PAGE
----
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Black History Re-Mixed

A conversation with Motown recording engineer Harold Keith Taylor

Harold Taylor was a hit before he became a recording engineer for Motown in the '60s -- he was hit by a car on his way to the interview. Still in high school, Taylor kicked off -- on his good foot -- a six-year career at Motown, where he helped record and mix some of the hit singles through which Motown brought soul music to the mainstream. Now living in Plum in Pittsburgh's eastern suburbs, Taylor has authored The Motown Music Machine: a Candid Look at Motown's Success Formula. It reveals how Motown charged through the American Bandstand-landscape like a soul train with no brakes. On Taylor's first day at work he witnessed the recording of "Shotgun" by Junior Walker & the All Stars; as recording engineer, Taylor rode shotgun for the vehicle that drove hits by The Supremes, The Temptations, The Four Tops, Marvin Gaye, The Marvelettes and other artists to the top of the charts.


What's the Motown sound?

The company was built on songwriting. Berry [Gordy, Motown label head and founder] was a songwriter. He wrote Jackie Wilson's "Lonely Teardrops," he wrote The Contours' "Do You Love Me?" He understood the value of the song. Next, you gotta have great musicians. Motown had a bunch of musicians who played together all the time; they knew each other other's nuances. Then everything was recorded exactly the same way. Wasn't no experimenting.


What was the ingredient you added?

Recording is just like being a photographer. When a photographer is photographing a beautiful model, he's trying to capture a moment in time in picture. Our job was to capture 2 minutes and 45 seconds in time. After we capture that, just like with a photographer, he may enhance that model by adding darkness or shading to enhance the beauty. That's the same job as the engineer. We add equalization and reverb and little things to enhance sound to make it come alive.


You worked briefly at Stax Records, the Southern soul label that pumped out legends like Sam & Dave and Booker T. & the M.G.s. How did that compare to Motown?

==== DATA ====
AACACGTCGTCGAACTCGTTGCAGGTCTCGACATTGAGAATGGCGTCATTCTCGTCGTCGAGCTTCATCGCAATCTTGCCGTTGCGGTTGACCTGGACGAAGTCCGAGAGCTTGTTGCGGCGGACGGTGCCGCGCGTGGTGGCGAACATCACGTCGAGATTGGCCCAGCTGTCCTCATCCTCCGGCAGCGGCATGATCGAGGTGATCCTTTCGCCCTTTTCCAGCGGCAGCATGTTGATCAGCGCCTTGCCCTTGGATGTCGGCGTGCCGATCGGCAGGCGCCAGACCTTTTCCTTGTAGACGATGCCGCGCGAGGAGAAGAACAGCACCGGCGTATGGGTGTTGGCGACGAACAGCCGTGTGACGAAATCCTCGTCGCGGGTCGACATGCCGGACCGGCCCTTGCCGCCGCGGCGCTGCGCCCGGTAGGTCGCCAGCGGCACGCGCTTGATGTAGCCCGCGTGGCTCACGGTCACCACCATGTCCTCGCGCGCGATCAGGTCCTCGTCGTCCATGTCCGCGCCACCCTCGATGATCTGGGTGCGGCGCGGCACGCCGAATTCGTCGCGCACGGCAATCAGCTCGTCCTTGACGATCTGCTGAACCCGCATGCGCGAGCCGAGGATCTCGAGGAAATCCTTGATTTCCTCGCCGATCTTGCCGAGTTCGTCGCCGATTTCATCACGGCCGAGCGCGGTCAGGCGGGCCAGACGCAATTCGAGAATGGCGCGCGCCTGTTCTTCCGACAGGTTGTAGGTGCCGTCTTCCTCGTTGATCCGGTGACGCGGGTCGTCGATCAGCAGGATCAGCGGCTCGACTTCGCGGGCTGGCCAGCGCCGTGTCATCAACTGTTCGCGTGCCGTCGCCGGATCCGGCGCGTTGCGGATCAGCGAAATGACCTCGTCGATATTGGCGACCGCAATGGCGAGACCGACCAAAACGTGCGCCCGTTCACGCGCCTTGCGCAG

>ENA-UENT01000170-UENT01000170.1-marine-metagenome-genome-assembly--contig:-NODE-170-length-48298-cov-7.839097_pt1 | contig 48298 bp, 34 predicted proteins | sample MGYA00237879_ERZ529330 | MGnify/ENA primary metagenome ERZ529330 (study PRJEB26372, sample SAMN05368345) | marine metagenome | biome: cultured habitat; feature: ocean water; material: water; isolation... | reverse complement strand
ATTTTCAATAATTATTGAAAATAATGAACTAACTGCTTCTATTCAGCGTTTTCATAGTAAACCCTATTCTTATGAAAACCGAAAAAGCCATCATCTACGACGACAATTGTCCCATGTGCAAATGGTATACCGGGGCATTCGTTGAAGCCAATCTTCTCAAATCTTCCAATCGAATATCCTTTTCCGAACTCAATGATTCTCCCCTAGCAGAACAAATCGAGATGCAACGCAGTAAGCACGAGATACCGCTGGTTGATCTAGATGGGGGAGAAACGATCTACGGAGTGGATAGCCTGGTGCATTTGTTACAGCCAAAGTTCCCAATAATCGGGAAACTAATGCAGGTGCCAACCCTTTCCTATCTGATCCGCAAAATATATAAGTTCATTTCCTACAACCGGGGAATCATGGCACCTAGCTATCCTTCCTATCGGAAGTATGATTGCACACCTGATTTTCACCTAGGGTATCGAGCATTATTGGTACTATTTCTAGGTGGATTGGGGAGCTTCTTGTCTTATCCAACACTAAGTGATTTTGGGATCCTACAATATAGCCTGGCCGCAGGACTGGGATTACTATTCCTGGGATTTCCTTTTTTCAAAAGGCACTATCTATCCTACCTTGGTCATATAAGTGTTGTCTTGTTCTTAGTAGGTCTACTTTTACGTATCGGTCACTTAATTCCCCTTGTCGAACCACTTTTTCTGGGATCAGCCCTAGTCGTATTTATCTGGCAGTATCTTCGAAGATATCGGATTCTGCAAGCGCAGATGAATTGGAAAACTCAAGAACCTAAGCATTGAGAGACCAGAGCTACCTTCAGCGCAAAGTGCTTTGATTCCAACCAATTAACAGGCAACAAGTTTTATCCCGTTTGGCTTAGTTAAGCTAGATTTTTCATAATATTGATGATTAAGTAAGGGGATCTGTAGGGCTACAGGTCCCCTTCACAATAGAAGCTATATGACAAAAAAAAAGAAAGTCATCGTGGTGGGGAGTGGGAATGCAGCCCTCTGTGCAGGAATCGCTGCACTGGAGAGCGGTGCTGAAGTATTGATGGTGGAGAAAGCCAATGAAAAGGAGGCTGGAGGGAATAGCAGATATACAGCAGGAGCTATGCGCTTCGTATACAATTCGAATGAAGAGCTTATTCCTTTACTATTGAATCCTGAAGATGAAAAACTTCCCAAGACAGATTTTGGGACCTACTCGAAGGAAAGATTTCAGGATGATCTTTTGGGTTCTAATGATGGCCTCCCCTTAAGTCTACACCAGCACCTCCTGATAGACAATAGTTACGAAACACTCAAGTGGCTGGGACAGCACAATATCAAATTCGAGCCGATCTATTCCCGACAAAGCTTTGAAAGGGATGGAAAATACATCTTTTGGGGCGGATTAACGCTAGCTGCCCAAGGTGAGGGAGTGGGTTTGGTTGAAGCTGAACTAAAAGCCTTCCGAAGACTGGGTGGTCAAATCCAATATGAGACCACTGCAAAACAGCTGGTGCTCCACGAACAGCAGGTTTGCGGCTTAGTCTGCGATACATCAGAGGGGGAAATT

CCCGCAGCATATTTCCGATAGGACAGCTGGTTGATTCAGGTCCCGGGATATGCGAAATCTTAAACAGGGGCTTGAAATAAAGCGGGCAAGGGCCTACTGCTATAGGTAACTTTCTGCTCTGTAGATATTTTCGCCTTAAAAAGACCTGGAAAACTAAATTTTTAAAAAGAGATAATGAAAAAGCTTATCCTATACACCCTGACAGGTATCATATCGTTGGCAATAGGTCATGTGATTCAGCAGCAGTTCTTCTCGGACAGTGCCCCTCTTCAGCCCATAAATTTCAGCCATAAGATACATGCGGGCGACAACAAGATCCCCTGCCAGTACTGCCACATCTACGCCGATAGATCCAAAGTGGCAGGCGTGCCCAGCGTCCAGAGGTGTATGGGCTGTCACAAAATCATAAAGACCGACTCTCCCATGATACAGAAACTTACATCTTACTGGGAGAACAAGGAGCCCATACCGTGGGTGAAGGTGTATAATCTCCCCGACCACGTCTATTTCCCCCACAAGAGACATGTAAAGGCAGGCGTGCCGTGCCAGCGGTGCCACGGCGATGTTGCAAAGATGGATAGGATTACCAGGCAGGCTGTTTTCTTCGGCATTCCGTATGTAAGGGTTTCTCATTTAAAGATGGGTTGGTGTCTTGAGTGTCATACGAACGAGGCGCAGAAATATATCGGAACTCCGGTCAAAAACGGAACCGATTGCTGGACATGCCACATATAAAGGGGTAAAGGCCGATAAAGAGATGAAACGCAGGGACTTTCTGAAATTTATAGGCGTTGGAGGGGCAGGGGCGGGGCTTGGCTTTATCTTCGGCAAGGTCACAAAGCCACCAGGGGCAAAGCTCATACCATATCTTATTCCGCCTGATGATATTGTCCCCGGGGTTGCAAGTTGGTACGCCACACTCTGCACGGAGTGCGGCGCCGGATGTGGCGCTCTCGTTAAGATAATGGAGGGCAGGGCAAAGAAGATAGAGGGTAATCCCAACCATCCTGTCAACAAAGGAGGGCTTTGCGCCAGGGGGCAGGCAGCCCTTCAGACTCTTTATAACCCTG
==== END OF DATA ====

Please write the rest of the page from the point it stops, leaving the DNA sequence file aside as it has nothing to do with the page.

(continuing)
It wasn't professional. Motown did everything in-house. Everything was scheduled normally for a three-hour session whereas at Stax the guys spent a lot of extra-unlimited time in the studio. I never saw [Stax label head] Al Belle walking through Stax like I saw Gordy walking through Motown. Stax sent you to Philly to record using other musicians for some sessions. In Motown that never would have happened. Stax was in financial trouble and did that; Motown was financially sound and still wouldn't have spent money to record somewhere else. [Motown producers and songwriters Brian Holland, Lamont Dozier and Eddie Holland] went to L.A. once to record some Supremes songs, which I think were their worst. They didn't have the Motown sound.


Why'd you leave Motown?

Well, when Holland-Dozier-Holland left they formed Invictus Records: The Honeycombs, The Want Ads, Chairmen of the Board. I had a lot of respect for Holland-Dozier-Holland, so I thought it was an opportunity. It was a mistake on my part. It wasn't the atmosphere we had at Motown. They had the talent to write but it takes more than just talent. I don't think they had the business savvy [of] Gordy. Berry started out as a songwriter but once you get into that executive role you gotta let the songwriting go. When you're the writer, producer and executive, the quality of the product suffers and even though they had some hits at Invictus, [it was] nothing in the same light as what they had at Motown. They didn't produce any "I Can't Help Myself"s. No superstars came out of Invictus.


Pop music machines and formulas get a bad rap in some circles nowadays. Should Motown be blamed for that?

Nothing wrong with formulas. Pop music does have a formula. The problem is -- there's an expression in the industry "we can fix it in the mix." They do believe there's something you can do behind the controls with all these million-dollar consoles, that you can add this and that to make the singers something that they're not. But the bottom line is, whether it's Beyonce, Outkast or Alicia Keys, you gotta have great songs.


What did you think of the movie Standing in the Shadows of Motown?

I haven't seen the movie. But I did see the trailer and one of the musicians says, "If it wasn't for the musicians there wouldn't be any Motown." I totally disagree with that. Great as [Motown house band] The Funk Brothers are, the greatest musician -- if he ain't got a song to play on he ain't got nothing.

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